Grand Juries Are Medieval

The system needs to be reformed. This is a first step.

Scales of justice in the courtroom
As it stands now, judges are never present during grand jury proceedings, and a grand jury transcript is virtually never available to the public.

Photo by Thinkstock/VladimirCetinski

This week, Jonathan Lippman, chief judge of the New York Court of Appeals, took bold action. During his State of the Judiciary speech, he addressed “the crisis emanating from deadly police-civilian encounters” and proposed legislation that would dramatically change the grand jury system in New York state.

Lippman’s proposed legislation addresses cases in which a police officer kills a civilian. During a grand jury investigation of such a killing, not only would a judge be present throughout the proceedings, but if the officer is exonerated, the judge would be empowered to release the entire grand jury transcript to the public. This would bring about two major changes to our present system: As it stands now, judges are never present during grand jury proceedings, and a grand jury transcript is virtually never available to the public. (The grand jury investigation into the police shooting of Michael Brown in Ferguson, Missouri, is an aberrant exception).

Our current process insures that prosecutors are in a “no-win” situation in these incendiary circumstances, as Lippman puts it. Prosecutors ask a grand jury to consider bringing charges against a police officer, but let’s face it, they have a close working relationship with the police. The result? If the officer under investigation is not indicted, the public is suspicious that the prosecutor subliminally (or not so subliminally) told the grand jury how to decide, or simply didn’t present the evidence as diligently as she might have in another circumstance. These suspicions are heightened when the police officer is white and the killed civilian is black.

Given the medieval nature of how the grand jury still operates (grand juries do, in fact, trace back to Henry II), Lippman’s proposal is not only fair, but it brings an antiquated system into the 21st century. Sadly, the public, press, and prosecutors have to figure out how to deal with a situation that has repeated itself all too often: A police officer kills a civilian; a decision is made to present evidence to a grand jury as to whether the police officer committed a crime; the grand jury votes a “no true bill,” meaning a “no indictment”; and—in the eyes of many—the police officer “gets away with murder.”

But does Lippman go far enough? It is true that the “no true bills” in the cases of Ferguson and the chokehold killing of Eric Garner in Staten Island—at least to large segments of society—seem to have resulted in dire injustices. But police killings are not the only circumstance in which our grand jury system is a problem—there are injustices every day resulting from secret, one-sided, grand jury presentations. Unless you yourself have been a grand juror, you might not know that a defendant can be indicted by a grand jury based on evidence presented solely by a prosecutor and, in some circumstances, without the defendant even knowing that a grand jury has been convened.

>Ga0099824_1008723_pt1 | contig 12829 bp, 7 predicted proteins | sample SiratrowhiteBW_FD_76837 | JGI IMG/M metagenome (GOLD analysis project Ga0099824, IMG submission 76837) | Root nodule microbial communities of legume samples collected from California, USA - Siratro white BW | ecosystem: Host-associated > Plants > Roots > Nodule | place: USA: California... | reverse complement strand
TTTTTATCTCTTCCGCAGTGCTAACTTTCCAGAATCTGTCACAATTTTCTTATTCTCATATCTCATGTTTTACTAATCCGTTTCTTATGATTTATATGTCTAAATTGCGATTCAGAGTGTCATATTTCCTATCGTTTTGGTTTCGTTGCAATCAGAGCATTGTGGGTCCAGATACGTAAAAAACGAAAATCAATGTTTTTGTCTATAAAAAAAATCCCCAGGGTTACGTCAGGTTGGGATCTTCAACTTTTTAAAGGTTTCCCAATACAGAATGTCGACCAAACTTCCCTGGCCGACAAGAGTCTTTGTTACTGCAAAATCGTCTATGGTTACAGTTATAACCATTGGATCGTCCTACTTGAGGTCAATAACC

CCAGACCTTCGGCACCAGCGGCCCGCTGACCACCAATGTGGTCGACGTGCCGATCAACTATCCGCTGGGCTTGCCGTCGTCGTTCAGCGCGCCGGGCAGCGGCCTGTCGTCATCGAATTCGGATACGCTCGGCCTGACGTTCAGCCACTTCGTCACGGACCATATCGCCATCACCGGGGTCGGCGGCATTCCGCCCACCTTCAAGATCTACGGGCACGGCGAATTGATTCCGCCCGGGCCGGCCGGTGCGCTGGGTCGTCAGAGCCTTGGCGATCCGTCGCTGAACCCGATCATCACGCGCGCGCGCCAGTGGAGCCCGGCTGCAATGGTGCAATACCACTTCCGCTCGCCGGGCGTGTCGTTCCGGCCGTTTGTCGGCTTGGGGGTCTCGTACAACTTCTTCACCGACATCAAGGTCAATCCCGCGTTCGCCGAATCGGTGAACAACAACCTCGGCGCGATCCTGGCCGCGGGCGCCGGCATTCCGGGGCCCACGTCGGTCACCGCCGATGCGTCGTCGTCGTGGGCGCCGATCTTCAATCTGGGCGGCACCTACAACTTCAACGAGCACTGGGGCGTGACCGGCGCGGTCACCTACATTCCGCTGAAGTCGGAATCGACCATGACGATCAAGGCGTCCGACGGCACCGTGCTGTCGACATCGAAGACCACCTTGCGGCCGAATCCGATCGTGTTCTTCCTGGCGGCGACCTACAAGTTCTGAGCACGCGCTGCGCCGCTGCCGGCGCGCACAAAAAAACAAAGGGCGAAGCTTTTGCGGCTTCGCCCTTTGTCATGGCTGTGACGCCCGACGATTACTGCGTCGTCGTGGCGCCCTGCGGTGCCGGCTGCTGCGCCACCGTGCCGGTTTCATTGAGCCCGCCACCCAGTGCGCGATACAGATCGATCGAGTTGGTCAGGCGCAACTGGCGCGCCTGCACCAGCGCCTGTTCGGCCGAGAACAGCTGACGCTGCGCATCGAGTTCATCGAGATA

You might also not know that a grand jury’s vote of a “true bill” can cause a defendant to be held for trial on a felony—even though no defendant, no defense lawyer, and no judge has been present in the grand jury observing (much less participating in) the proceeding. What’s more, the prosecutor is not obliged to present the defendant’s side of the story except under extremely limited circumstances. Beyond that—in the federal system and in many states—no judge (not even the trial judge) will ever look at the transcript of the grand jury proceedings. Ever! And the defense counsel is entitled to only portions of the transcripts, and typically only after trial is under way—long after the grand jury decided to indict. Therefore, defendants—many of them innocent—are indicted and held for trial with no safeguard to determine whether the evidence was sufficient to indict, and no check on whether there were serious flaws in the presentation to the grand jury that may cost a defendant his freedom.

This is not to say that most prosecutors are looking to railroad the targets of their investigations, or that the grand jurors are acting in bad faith. But because prosecutors typically do seek to indict only defendants that they believe are actually guilty, they sometimes do so with blinders on and don’t look beyond supposed “facts” that would demonstrate guilt. As for the jurors, they simply don’t know better. They hear only one side of the story, presented by a prosecutor who is advocating for an indictment. They often—way too often—hear nothing of the other side, especially with no judge present to prompt their thinking.

Lippman proposes a great first step for reforming the grand jury system—but it’s only a start. Real reform will help ensure that there is not only sunlight on the wrongful vindication of police officers who are not indicted, but on all grand jury proceedings so that the innocent are not indicted wrongly.